FinCEN gave out its first-ever Law Enforcement Awards (during National Police Week, no less) to law enforcement agencies who use BSA reporting data (e.g. SARs and CTRs) to further their cases. Why?
There are two primary goals of the program. First, to recognize law enforcement agencies who made effective use of BSA data to obtain a successful prosecution. And, second, to provide concrete evidence of the value of BSA data to the financial industry.
Who are the winners? In the SAR Review/Task Force category, it was the Boston PD, for example:
BSA data provided the leads that helped the Boston BSA Financial Review Task Force, hostedby the IRS, identify a multi-million dollar Ponzi scheme – the largest Ponzi scheme in that citysince the days of the infamous Charles Ponzi. The BSA reporting that started it all was ofrelatively low dollar amount. But local law enforcement, recognizing the threat to thecommunity, seized on the information provided in the BSA reporting and acted to prevent furtherlosses. And a further review of BSA filings revealed additional instances of possible structuring,money laundering, and other suspicious activities. At least 42 victims lost more than $10 millionthrough this scheme. In one of the most significant aspects of this case, prosecutors indicted thedefendants before any victims realized that they had been duped. In addition, this case is the firstinstance where prosecutors used a recently enacted state money laundering statute to seize fundsin bank accounts. The defendants claimed to be working with real estate developers who hadtrouble getting conventional loans, and victims were promised returns of 8 percent interest.However, the defendants used the investment money for living a lavish lifestyle and gambling.The owner of the financial company operating this scheme was sentenced to serve 10-12 years;the defendant’s spouse was sentenced to serve 2 years; and the defendant’s son was sentenced toserve 2 years. This case demonstrates that all BSA reporting has value, no matter the dollaramount involved.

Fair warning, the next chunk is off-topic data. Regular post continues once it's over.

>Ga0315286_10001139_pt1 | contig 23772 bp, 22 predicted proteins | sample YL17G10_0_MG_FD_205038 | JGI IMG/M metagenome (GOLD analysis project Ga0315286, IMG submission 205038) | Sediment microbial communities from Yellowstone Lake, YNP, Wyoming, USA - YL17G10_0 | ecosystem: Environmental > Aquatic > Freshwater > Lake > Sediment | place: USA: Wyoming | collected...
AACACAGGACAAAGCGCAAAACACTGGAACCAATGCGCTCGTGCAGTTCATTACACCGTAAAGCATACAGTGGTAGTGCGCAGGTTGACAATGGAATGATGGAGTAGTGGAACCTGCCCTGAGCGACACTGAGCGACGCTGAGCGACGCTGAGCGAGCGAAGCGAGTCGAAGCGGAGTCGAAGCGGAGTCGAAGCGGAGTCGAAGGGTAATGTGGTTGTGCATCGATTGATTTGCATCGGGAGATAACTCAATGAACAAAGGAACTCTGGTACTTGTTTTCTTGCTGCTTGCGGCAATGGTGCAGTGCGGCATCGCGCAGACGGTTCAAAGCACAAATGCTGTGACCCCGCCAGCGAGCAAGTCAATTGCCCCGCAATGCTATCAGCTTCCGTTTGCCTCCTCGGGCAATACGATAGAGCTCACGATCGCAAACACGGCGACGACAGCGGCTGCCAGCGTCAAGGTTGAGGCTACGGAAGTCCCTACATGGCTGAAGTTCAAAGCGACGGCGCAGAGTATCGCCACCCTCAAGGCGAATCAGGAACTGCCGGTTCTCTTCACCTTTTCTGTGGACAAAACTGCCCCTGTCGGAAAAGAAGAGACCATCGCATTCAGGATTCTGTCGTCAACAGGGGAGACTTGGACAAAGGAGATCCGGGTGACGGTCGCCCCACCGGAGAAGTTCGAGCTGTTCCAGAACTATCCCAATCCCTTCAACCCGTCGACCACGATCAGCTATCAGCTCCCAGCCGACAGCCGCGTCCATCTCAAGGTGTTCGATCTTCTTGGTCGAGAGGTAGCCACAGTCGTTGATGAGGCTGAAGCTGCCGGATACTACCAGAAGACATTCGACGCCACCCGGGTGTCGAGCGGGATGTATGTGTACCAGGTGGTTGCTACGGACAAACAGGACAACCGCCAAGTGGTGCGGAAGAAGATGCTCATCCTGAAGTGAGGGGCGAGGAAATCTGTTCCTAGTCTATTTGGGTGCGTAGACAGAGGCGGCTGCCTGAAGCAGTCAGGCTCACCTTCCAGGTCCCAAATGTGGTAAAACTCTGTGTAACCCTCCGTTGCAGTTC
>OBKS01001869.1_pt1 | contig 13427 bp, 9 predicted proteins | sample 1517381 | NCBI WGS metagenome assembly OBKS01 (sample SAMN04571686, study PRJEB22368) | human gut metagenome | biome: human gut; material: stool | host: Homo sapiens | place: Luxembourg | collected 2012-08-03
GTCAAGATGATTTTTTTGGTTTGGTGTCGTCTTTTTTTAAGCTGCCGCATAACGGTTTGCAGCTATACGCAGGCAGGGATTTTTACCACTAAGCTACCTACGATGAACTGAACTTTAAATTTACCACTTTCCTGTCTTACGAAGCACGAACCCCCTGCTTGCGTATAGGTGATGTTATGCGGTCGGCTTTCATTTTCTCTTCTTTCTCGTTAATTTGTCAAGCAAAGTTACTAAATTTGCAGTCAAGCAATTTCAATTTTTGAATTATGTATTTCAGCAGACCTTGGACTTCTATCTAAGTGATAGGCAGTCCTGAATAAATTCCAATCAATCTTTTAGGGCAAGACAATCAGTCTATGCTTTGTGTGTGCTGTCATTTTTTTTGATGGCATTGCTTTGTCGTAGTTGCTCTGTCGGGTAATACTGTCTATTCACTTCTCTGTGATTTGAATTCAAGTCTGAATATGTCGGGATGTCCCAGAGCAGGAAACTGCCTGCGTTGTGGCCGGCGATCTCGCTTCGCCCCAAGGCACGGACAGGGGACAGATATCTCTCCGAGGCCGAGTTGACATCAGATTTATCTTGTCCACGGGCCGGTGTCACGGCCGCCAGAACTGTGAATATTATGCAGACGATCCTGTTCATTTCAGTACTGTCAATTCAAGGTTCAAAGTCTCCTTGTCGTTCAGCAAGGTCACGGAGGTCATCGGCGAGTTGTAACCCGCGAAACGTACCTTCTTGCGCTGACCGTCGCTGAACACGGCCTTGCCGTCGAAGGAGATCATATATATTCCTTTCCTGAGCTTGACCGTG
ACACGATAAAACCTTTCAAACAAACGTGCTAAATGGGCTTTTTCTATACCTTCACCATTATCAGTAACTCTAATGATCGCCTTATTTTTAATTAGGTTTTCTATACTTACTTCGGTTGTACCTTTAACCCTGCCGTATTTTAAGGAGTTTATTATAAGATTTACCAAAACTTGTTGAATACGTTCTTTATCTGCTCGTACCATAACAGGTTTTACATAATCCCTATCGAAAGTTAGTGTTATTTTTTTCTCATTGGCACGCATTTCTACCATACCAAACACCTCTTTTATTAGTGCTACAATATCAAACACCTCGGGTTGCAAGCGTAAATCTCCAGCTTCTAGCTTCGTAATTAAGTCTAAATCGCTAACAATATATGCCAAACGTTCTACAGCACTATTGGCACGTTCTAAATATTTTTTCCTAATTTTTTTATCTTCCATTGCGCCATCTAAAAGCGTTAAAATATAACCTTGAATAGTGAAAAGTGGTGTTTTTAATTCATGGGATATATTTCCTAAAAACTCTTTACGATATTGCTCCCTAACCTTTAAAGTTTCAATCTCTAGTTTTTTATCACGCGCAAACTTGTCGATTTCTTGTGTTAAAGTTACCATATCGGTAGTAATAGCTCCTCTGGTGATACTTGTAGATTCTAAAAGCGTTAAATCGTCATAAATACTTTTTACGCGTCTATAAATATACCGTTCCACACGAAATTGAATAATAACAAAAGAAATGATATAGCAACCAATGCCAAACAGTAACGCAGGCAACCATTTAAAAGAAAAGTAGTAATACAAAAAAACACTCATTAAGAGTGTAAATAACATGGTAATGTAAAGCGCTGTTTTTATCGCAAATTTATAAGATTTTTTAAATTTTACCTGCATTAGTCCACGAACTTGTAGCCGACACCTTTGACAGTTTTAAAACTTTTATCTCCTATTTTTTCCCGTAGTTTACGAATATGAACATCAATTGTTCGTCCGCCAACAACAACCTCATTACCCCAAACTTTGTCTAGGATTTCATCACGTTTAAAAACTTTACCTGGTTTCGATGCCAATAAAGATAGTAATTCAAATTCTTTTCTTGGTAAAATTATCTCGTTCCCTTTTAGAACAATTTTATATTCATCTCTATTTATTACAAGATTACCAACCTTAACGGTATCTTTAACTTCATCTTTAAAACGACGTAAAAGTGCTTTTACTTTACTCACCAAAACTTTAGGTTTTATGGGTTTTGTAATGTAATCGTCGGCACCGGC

There were six categories in which FinCEN recognized exceptional results, in total.